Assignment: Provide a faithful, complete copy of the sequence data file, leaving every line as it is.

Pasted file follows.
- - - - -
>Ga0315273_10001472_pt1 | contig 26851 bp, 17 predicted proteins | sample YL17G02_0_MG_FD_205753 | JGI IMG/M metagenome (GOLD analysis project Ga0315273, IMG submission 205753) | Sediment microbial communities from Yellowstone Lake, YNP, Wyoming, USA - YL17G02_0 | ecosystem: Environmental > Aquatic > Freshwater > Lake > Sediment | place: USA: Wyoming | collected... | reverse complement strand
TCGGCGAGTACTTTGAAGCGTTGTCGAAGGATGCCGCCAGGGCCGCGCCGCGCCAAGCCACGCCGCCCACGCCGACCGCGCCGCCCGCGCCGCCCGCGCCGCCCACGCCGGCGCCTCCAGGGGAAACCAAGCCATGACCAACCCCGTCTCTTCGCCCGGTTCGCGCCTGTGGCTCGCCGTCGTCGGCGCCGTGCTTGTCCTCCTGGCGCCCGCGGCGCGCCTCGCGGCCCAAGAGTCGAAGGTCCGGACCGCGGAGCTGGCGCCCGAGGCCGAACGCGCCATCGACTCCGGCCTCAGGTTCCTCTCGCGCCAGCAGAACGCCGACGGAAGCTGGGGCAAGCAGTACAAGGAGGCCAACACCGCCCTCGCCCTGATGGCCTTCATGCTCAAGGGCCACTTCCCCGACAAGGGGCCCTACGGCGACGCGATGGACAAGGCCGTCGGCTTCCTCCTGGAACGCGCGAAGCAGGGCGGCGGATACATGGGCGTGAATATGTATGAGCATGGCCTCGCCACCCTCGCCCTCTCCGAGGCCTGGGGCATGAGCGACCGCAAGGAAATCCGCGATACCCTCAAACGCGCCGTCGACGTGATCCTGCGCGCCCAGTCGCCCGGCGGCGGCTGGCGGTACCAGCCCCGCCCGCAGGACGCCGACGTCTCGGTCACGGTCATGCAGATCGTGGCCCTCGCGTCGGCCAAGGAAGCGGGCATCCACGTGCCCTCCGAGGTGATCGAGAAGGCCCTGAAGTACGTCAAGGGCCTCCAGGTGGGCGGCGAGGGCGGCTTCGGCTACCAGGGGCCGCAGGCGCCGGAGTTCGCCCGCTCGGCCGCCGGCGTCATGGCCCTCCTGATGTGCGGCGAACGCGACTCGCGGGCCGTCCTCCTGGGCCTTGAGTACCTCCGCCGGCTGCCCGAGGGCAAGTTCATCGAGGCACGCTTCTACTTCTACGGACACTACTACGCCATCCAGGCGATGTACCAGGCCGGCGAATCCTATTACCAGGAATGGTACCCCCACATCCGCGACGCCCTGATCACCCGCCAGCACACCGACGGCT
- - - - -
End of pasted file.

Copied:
>Ga0315273_10001472_pt1 | contig 26851 bp, 17 predicted proteins | sample YL17G02_0_MG_FD_205753 | JGI IMG/M metagenome (GOLD analysis project Ga0315273, IMG submission 205753) | Sediment microbial communities from Yellowstone Lake, YNP, Wyoming, USA - YL17G02_0 | ecosystem: Environmental > Aquatic > Freshwater > Lake > Sediment | place: USA: Wyoming | collected... | reverse complement strand
TCGGCGAGTACTTTGAAGCGTTGTCGAAGGATGCCGCCAGGGCCGCGCCGCGCCAAGCCACGCCGCCCACGCCGACCGCGCCGCCCGCGCCGCCCGCGCCGCCCACGCCGGCGCCTCCAGGGGAAACCAAGCCATGACCAACCCCGTCTCTTCGCCCGGTTCGCGCCTGTGGCTCGCCGTCGTCGGCGCCGTGCTTGTCCTCCTGGCGCCCGCGGCGCGCCTCGCGGCCCAAGAGTCGAAGGTCCGGACCGCGGAGCTGGCGCCCGAGGCCGAACGCGCCATCGACTCCGGCCTCAGGTTCCTCTCGCGCCAGCAGAACGCCGACGGAAGCTGGGGCAAGCAGTACAAGGAGGCCAACACCGCCCTCGCCCTGATGGCCTTCATGCTCAAGGGCCACTTCCCCGACAAGGGGCCCTACGGCGACGCGATGGACAAGGCCGTCGGCTTCCTCCTGGAACGCGCGAAGCAGGGCGGCGGATACATGGGCGTGAATATGTATGAGCATGGCCTCGCCACCCTCGCCCTCTCCGAGGCCTGGGGCATGAGCGACCGCAAGGAAATCCGCGATACCCTCAAACGCGCCGTCGACGTGATCCTGCGCGCCCAGTCGCCCGGCGGCGGCTGGCGGTACCAGCCCCGCCCGCAGGACGCCGACGTCTCGGTCACGGTCATGCAGATCGTGGCCCTCGCGTCGGCCAAGGAAGCGGGCATCCACGTGCCCTCCGAGGTGATCGAGAAGGCCCTGAAGTACGTCAAGGGCCTCCAGGTGGGCGGCGAGGGCGGCTTCGGCTACCAGGGGCCGCAGGCGCCGGAGTTCGCCCGCTCGGCCGCCGGCGTCATGGCCCTCCTGATGTGCGGCGAACGCGACTCGCGGGCCGTCCTCCTGGGCCTTGAGTACCTCCGCCGGCTGCCCGAGGGCAAGTTCATCGAGGCACGCTTCTACTTCTACGGACACTACTACGCCATCCAGGCGATGTACCAGGCCGGCGAATCCTATTACCAGGAATGGTACCCCCACATCCGCGACGCCCTGATCACCCGCCAGCACACCGACGGCT